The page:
"We are moving forward. The Congress has control over the purse strings. They have the right, obviously, if they want, to cut off funding," Cheney said Wednesday in an occasionally testy CNN interview.
"But in terms of this effort, the president has made his decision. We've consulted extensively with them. We'll continue to consult with the Congress. But the fact of the matter is, we need to get the job done."
If the president was almost humbly pleading with Congress in Tuesday's State of the Union address to give his plan a chance, CBS News chief White House correspondent Jim Axelrod says the vice president played what has come to be his typical role: the enforcer.
He dismissed suggestions that the Bush administration's credibility is on the line because of mistakes in Iraq as "hogwash."
And he railed at critics for not coming up with a plan of their own for Iraq.
"The critics have not suggested a policy — they haven't put anything in place," Cheney said. "All they've recommended is to redeploy or to withdraw our forces. The fact is, we can complete the task in Iraq. We're going to do it. We've got (Lt. Gen. David) Petraeus — Gen. Petraeus taking over. It is a good strategy. It will work. But we have to have the stomach to finish the task."
Cheney acknowledged the situation in Iraq was very unstable but said toppling Saddam Hussein had been the right thing to do. He said he trusted Iraqi Prime Minister Nouri al-Maliki, who he said had demonstrated a willingness to take on lawbreakers regardless of their religious or ethnic affiliations.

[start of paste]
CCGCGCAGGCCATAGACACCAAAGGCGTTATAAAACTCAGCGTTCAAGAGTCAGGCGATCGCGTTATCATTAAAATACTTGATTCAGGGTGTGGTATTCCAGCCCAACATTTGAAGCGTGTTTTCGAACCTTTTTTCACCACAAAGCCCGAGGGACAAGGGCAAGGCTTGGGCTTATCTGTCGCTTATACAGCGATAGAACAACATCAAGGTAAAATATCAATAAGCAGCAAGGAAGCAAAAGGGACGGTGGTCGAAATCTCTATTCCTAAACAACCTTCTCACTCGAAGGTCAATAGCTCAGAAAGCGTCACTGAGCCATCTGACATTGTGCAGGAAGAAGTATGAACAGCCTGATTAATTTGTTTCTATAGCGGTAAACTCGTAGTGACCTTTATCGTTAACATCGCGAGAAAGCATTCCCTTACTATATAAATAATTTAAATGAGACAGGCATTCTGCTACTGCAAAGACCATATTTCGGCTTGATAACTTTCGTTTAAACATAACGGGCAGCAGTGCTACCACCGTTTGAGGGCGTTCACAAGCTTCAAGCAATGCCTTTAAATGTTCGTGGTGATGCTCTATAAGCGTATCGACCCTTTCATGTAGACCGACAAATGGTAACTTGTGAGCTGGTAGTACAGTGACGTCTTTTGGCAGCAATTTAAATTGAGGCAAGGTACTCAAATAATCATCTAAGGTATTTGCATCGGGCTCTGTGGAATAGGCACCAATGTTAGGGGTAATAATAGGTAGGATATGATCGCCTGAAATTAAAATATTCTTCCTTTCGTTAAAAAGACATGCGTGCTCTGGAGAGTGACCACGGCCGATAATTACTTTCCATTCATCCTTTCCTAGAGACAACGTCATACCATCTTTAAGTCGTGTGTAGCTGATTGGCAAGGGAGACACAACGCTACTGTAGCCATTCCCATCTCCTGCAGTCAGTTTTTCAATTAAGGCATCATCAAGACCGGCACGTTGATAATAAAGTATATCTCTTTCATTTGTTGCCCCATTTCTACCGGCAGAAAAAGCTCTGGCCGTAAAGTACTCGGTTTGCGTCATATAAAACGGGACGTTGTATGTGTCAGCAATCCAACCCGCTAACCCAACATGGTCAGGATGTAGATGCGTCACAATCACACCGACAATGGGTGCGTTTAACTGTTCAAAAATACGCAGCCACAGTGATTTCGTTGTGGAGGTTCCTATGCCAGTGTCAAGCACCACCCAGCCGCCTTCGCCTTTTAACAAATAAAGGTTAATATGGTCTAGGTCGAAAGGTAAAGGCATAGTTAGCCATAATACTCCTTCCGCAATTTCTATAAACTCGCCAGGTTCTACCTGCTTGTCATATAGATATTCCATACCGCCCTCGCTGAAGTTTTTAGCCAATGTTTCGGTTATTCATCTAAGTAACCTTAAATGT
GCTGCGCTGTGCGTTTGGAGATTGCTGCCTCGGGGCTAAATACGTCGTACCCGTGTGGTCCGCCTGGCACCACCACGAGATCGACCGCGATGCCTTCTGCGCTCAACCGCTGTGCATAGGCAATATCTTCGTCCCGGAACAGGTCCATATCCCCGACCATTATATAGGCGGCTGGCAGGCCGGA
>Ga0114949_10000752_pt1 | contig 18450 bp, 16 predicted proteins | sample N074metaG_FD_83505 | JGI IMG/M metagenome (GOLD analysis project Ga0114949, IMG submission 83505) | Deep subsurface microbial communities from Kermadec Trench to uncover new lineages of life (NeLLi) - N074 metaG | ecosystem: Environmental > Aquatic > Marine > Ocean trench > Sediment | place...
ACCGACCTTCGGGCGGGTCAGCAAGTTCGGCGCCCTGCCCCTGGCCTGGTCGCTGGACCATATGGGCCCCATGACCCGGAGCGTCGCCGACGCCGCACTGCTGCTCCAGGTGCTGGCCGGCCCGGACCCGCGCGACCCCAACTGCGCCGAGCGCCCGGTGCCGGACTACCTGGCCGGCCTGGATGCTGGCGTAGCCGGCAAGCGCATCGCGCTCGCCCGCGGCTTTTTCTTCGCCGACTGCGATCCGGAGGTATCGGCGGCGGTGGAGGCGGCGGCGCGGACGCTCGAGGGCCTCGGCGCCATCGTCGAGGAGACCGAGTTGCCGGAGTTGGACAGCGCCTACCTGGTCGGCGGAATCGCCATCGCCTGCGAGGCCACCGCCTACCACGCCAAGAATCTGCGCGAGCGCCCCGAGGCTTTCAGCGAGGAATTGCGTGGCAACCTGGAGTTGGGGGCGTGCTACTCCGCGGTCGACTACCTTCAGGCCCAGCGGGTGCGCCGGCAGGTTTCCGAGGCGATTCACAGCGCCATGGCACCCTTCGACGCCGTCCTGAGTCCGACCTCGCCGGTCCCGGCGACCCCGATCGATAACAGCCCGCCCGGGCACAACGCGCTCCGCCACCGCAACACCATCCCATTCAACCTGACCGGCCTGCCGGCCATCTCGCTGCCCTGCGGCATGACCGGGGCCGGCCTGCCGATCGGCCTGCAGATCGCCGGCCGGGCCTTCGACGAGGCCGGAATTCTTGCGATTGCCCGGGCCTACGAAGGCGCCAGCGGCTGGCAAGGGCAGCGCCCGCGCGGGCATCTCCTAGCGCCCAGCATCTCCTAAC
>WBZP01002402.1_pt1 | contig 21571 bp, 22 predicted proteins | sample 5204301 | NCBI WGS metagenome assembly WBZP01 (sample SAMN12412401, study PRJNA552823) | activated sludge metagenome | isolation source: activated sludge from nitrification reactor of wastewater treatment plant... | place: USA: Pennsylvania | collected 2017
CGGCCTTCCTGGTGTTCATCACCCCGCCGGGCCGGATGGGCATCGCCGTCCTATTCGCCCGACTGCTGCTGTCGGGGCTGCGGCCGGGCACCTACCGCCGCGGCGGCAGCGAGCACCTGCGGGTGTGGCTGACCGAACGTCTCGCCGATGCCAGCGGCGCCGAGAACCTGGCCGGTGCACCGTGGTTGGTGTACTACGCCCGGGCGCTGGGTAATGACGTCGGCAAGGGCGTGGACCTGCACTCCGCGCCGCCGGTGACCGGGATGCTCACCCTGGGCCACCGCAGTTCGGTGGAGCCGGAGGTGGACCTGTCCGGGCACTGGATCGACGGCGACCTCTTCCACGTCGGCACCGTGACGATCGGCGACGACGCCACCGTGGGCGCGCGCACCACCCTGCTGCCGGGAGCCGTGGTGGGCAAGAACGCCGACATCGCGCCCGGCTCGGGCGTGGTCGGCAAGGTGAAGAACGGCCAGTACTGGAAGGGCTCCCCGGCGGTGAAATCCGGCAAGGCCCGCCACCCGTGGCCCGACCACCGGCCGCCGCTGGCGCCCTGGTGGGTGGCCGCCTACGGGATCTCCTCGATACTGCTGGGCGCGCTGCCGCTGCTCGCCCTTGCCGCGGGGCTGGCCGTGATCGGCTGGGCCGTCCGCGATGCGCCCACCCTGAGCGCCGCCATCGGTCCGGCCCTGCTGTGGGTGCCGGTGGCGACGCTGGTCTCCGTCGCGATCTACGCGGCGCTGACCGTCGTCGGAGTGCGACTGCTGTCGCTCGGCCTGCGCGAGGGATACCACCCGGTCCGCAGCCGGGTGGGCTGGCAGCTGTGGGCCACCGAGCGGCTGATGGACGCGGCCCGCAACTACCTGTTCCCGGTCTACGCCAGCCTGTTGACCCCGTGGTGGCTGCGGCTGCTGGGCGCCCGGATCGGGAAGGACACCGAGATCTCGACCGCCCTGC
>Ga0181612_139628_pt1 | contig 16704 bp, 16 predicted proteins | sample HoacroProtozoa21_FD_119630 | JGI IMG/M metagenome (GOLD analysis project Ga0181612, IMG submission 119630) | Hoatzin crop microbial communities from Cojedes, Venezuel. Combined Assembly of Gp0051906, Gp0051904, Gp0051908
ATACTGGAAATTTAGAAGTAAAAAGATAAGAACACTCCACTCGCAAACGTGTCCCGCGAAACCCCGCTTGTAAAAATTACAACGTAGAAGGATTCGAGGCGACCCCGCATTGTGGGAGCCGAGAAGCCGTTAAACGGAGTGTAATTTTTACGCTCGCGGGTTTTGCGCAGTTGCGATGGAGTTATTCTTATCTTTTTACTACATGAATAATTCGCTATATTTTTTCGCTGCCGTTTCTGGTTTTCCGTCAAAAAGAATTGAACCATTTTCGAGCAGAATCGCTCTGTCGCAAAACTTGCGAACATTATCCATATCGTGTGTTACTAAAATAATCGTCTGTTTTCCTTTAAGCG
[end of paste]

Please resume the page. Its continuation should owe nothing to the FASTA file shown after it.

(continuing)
The vice president said the biggest mistake the United States has made in the war was underestimating the psychological effect Saddam's regime had on Iraqi citizens.
"I think we underestimated the extent to which 30 years of Saddam's rule had really hammered the population, especially the Shia population, into submissiveness," he said. "It was very hard for them to stand up and take responsibility in part because anybody who had done that in the past had had their heads chopped off."
Asked about Osama bin Laden's whereabouts, Cheney said he believes bin Laden is alive, but would not speculate about whether he might be hiding in Afghanistan, Pakistan or along their shared border. "I don't want to be that precise," Cheney said.
On other topics, the vice president said he does not think Sen. Hillary Rodham Clinton of New York would make a very good president "because she's a Democrat."
"I don't agree with her philosophically and from a policy standpoint," he said.
Cheney bristled when asked to respond to critics who question his daughter Mary's decision to have a baby and raise it with her female partner. "I think you're out of line with that question," replied Cheney, who said he was delighted about having a sixth grandchild.